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Aquatic Mac

The Different World of Hong Kong

Andrew W. Hill

I write this from Hong Kong International Airport. I've been sitting around here for about sixteen hours waiting for my flight to Australia. This is the first time I've been close to Hong Kong since I was eight or nine, and this airport is brand spanking new.

The first thing I noticed after getting off the Cathay Pacific flight from San Francisco was the people. The people here seemed more elegant, more graceful. You could tell the difference between the Americans (or American-style, or Western if you prefer. "American" was used merely because of the origin of the flight) and the locals.

The locals walked smoothly and deliberately, seeming to almost lead their steps with their toe instead of their heel. I tried this a few times - until I almost fell flat on my face in a very ungraceful manner. It feels akin to accelerating into a corner while driving; it's a very active movement.

The Americans, on the other hand, either walked in an unwieldy, heavy, yet timid way, or in a self-assured cocky swagger. I found myself in the first category. Walking down the hall, I was acutely aware of every time my foot landed just a little too low, producing a quiet squeak. Nobody else made a sound with their feet, unless they were wearing heels. It seems fashionable to make as loud and steady of a clop as one can in high heels.

I also felt out of place in my denim jeans. I know they're going out of style even in the USA, but I cannot see a single person around me wearing anything like them. Okay, two people just walked past in jeans just to spite me. Regardless, the trouser selection of most of the people around me seems to be a thin vestige of cloth, lighter than the numerous electronic devices they hold.

The industrial design inside this airport is also elegant and functional. In front of the glass balcony rails there is a stainless steel pipe to presumably prevent stray carts from breaking the barrier. Lexmark Cart?It is amazing the elegance a steel pipe can be given, similar to that of Griffin's iMate, a $50 aluminum knob that's beauty exceeds any USB input device I have ever seen.

The only design that I questioned were the carts to move carryon baggage with. They reminded me suspiciously of Lexmark laser printers.

Inside the terminal, signs to and from things are confusing at first. At one point I was in a long hallway, with arrows pointing both directions to the same transfer lounge. After about a half-hour of careful investigation, I found there was an underground people-mover traversing the hallway underground so you could indeed go either direction. So complex, yet somehow simple. I felt like a Midwest farmer thrust into the New York Stock Exchange.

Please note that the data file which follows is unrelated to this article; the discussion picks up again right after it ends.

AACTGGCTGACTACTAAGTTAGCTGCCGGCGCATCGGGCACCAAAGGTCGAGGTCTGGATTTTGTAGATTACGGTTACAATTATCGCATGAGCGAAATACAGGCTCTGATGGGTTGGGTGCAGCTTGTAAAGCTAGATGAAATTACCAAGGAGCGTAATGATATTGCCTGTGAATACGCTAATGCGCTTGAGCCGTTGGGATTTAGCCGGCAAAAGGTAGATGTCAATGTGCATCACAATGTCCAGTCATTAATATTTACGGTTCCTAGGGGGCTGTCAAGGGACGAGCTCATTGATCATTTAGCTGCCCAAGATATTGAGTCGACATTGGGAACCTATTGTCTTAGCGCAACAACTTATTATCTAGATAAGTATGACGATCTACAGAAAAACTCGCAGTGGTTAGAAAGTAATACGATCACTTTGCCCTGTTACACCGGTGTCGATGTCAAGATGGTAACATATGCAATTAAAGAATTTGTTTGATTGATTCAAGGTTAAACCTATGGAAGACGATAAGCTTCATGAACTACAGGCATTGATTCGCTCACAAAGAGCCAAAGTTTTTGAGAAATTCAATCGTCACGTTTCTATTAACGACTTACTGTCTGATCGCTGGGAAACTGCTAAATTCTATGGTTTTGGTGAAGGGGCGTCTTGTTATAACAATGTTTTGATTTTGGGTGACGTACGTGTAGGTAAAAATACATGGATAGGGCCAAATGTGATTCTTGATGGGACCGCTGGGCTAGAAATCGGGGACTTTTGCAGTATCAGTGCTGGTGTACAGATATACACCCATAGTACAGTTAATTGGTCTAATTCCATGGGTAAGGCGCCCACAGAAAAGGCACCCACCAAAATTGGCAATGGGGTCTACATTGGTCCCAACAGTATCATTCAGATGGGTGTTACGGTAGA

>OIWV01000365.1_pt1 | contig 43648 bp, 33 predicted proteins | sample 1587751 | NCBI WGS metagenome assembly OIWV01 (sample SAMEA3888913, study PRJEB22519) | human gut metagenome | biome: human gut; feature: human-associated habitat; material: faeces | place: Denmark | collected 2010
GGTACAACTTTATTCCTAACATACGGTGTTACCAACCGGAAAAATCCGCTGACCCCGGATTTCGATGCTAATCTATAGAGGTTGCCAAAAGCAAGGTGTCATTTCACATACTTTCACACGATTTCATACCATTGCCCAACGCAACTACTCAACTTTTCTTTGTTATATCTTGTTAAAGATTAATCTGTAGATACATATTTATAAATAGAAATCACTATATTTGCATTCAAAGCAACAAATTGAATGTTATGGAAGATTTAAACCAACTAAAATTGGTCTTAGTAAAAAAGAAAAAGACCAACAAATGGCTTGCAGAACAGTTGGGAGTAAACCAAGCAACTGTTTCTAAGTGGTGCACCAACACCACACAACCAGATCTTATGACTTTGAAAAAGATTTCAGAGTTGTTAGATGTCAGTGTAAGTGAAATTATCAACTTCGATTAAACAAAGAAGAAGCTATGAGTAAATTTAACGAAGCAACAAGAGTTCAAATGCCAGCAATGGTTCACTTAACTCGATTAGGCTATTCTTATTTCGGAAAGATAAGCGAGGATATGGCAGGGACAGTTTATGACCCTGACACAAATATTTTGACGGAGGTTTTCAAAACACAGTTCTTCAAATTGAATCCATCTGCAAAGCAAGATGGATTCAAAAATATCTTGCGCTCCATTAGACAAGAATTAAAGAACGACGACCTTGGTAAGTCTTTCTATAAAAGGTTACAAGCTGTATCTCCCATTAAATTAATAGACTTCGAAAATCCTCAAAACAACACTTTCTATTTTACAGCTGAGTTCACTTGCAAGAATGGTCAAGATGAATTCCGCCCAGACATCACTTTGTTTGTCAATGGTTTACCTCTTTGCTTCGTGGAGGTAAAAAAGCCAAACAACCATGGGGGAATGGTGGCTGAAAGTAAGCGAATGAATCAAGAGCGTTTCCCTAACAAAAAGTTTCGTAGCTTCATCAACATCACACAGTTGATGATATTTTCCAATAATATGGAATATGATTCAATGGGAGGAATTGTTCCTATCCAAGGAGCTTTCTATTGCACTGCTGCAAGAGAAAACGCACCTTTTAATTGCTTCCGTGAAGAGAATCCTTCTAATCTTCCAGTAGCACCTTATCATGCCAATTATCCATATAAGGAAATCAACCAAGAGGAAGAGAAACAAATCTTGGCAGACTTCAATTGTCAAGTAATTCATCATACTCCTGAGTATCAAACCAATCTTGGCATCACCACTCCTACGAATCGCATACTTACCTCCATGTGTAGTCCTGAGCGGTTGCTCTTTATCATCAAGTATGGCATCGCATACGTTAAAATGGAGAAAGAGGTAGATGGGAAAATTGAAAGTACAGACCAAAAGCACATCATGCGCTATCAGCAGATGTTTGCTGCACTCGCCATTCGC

I went to a nice lounge that, for about US$35, offered food, drinks, showers, and, most importantly, Internet access - either from Compaq terminals or your own laptop across a LAN. I seem to have lost the ethernet card for my 2400, so I used the Compaq.

What amazed me the most was the service. I arrived around eight in the morning, and left at 9 p.m. I ate two meals, in addition to several snacks and many beverages. The food was simple but delicious, served buffet style. As I finished a plate of food, a "housekeeper" would walk past and take my used dish. They continually vacuumed around me and wiped down the tables around me as I worked. The efficiency amazed me. It all added to the extremely elegant ambiance of the lounge. Clean beauty.

Looking at the laptops plugged into the network, it was interesting the differences between them and what I usually see on domestic airline flights. All were Sonys or Toshibas - small and silver. One man had a huge, clunky Dell of awkward black plastic. It was three times the size of anyone else's and made a well-to-do businessman in an expensive-looking suit look a little like a college student.

In contrast, the young man in the raver pants, spiked hair, and huge earphones with a 3 lb. Toshiba seemed like a professional audio producer. As a Mac person, I would have been afraid to pull out most Mac laptops. Titanium, 2400, or perhaps a Duo would have been okay, but I wouldn't have dared pull out a toilet-seat iBook or an 8 lb. G3 laptop. It seems the people here agree with my idea of a laptop more than the people I discussed in my last article. A laptop, in my opinion, is for portability, not to replace a desktop system.

It's funny. When traveling last week, I felt out of place (yet self-righteous) only for having a small laptop. Today, my laptop is the only part of me that fits. At 5'11" and 200 lbs., I'm not a particularly large guy by my standards, but over here I feel like a fifteen year old trying to figure out how to walk properly.

At least my PowerBook 2400c looks cool.

<This article is available in a printer friendly format.>

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Andrew W. Hill (a.k.a. Aqua) has been using Macintosh computers since 1987 and maintains that the Mac SE is the perfect Macintosh, superior to all - including the Color Classic. He is on the verge of being evicted from the family home due to its infestation of Macs (last count: about 50). Andrew is attempting to pay his way through college at UC Santa Cruz with freelance Web design and Mac tech support.

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